by Andrea Clurfeld

Plates here arrive awash in subtlety, with sauces demure and focused, main elements expertly cooked, technically precise. 

Photo credit: iStockphoto/Thinkstock

Photo credit: iStockphoto/Thinkstock

“Sam,” I say to my friend who is about to leave with his family on a trip abroad, “once upon a time in New Jersey, there wasn’t sushi on every corner or places nearby where you get tacos or tortas or other Mexican foods. There weren’t Thai restaurants. You know that, right?” Sam is 11 and, after hearing my spiel, puzzled. “Really, Andy?” he asks. “No California rolls?” I don’t want him to think I grew up deprived. But, compared to the variety of restaurant options we have today, the New Jersey I grew up in circa the 1960s and 1970s was, at best, limited. “When I was your age,” I tell Sam as we navigate the Garden State Parkway, “there was pizza and Chinese and that was about it for ethnic food.” I quickly realize I need to qualify Chinese. “I’m not talking Szechuan or soup dumplings or any of the things we eat now. Chinese was…well, Chinese was very different back then.” Which is why we are en route to Lun Wah, a classic in Roselle since 1974.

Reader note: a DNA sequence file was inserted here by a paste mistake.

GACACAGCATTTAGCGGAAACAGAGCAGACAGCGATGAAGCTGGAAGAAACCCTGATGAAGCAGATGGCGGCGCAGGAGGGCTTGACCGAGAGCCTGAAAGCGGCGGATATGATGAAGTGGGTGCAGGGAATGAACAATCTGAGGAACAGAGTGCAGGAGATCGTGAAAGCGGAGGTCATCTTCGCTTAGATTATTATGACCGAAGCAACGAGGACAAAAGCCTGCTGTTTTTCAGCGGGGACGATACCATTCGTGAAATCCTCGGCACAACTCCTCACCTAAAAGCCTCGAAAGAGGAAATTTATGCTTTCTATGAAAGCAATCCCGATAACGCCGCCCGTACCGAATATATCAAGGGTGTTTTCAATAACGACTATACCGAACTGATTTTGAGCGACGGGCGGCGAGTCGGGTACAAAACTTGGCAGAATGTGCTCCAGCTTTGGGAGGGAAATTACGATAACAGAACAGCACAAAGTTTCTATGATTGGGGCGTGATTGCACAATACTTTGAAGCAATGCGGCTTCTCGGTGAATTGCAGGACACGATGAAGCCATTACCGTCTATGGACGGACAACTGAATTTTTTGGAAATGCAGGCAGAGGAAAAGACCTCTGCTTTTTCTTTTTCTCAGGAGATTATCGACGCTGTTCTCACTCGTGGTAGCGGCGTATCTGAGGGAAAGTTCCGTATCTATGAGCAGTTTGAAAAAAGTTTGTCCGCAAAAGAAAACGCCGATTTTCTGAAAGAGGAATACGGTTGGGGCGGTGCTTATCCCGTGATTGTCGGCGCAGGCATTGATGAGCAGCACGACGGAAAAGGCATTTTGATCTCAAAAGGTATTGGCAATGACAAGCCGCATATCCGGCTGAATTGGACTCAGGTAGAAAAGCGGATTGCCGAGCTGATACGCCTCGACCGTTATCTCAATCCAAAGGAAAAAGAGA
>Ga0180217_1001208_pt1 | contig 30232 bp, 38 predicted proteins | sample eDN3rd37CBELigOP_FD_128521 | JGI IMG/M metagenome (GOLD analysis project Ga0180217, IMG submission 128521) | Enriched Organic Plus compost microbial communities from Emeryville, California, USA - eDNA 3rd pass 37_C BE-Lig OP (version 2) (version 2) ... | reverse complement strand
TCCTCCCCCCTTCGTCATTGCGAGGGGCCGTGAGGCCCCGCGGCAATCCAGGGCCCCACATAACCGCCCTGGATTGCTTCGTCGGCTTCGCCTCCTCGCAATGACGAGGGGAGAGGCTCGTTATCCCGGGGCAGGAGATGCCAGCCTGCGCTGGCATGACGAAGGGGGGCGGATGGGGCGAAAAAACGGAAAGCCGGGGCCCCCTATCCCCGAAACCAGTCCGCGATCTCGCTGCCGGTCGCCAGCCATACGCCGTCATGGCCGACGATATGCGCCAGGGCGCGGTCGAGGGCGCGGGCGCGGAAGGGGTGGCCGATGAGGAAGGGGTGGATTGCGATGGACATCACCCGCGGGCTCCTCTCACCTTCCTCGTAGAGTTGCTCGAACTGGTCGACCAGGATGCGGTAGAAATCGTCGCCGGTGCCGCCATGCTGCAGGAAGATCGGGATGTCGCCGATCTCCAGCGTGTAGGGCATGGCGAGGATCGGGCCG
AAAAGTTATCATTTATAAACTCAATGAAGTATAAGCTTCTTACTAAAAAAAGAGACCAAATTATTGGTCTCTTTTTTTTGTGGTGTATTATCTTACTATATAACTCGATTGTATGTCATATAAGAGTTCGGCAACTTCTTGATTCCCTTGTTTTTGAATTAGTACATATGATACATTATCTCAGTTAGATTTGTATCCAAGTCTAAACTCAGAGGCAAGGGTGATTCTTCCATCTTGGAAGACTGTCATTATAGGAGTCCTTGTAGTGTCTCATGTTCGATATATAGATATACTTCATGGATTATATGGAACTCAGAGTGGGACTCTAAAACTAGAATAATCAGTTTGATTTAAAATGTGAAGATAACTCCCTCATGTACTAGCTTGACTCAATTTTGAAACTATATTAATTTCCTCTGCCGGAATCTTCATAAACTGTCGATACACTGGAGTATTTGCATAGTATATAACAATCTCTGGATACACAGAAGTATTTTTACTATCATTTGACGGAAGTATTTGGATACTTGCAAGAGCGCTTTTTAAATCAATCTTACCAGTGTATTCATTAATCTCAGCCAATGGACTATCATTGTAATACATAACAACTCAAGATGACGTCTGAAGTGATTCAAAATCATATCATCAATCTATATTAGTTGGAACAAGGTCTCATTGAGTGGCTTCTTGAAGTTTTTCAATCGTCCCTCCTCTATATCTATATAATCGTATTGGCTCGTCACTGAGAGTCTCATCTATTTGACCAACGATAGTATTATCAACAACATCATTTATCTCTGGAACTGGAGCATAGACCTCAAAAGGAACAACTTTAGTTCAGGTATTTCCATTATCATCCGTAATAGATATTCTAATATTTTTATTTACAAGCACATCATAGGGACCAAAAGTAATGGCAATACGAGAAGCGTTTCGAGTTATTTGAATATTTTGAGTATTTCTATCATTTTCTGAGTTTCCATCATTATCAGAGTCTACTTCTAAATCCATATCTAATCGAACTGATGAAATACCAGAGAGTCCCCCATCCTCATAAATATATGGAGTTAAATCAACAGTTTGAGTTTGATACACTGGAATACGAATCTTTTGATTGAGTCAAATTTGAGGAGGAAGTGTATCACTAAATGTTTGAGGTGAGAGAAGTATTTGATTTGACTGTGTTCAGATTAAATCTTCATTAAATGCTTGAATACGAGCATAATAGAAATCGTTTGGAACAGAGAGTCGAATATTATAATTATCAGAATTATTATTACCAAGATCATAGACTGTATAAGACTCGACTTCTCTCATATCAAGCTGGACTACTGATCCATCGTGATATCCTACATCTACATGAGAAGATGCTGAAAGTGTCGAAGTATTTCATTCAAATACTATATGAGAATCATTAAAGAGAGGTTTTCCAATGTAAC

I wanted Sam to come back in time with me to a vintage New Jersey-style Cantonese/Polynesian restaurant, complete with tiki bar, waiters in Hawaiian-print shirts and a koi pond—a setting, a scene and a bill of fare almost extinct now in these parts. He’ll experience the most exotic foods of a generation past and realize what a treat it will be to have a chance to trek across the Atlantic to try a whole other new world of food. “Sam,” I continue as Steve Tyrell belts out Ain’t Misbehavin’ on my CD player, “you need to know how to take chances with new foods. You need to know how to order in a restaurant without falling back on the same-old, same-old stuff. You need to know this, Sam. You understand?” His response is barely audible, even though I’ve tamped down Tyrell. “Yeah,” he says. “When are we getting there?” We do get there, and settle into a bamboo-lined booth in one of two “palm”-tree lined dining spaces. Sam looks up at the fierce mask glaring down at us from its perch on the wall, then at me, unfazed. “How about Voodoo Steak?” I ask, and Sam laughs at the name. However, he’s appalled when I tell him we’re going to start with a pu-pu platter.” “Poo-poo? Oh, Andy, no!” Sam protests, until the platter arrives with a lazy-Susan arrangement of nibs and bits and a flaming mini-grill in the center.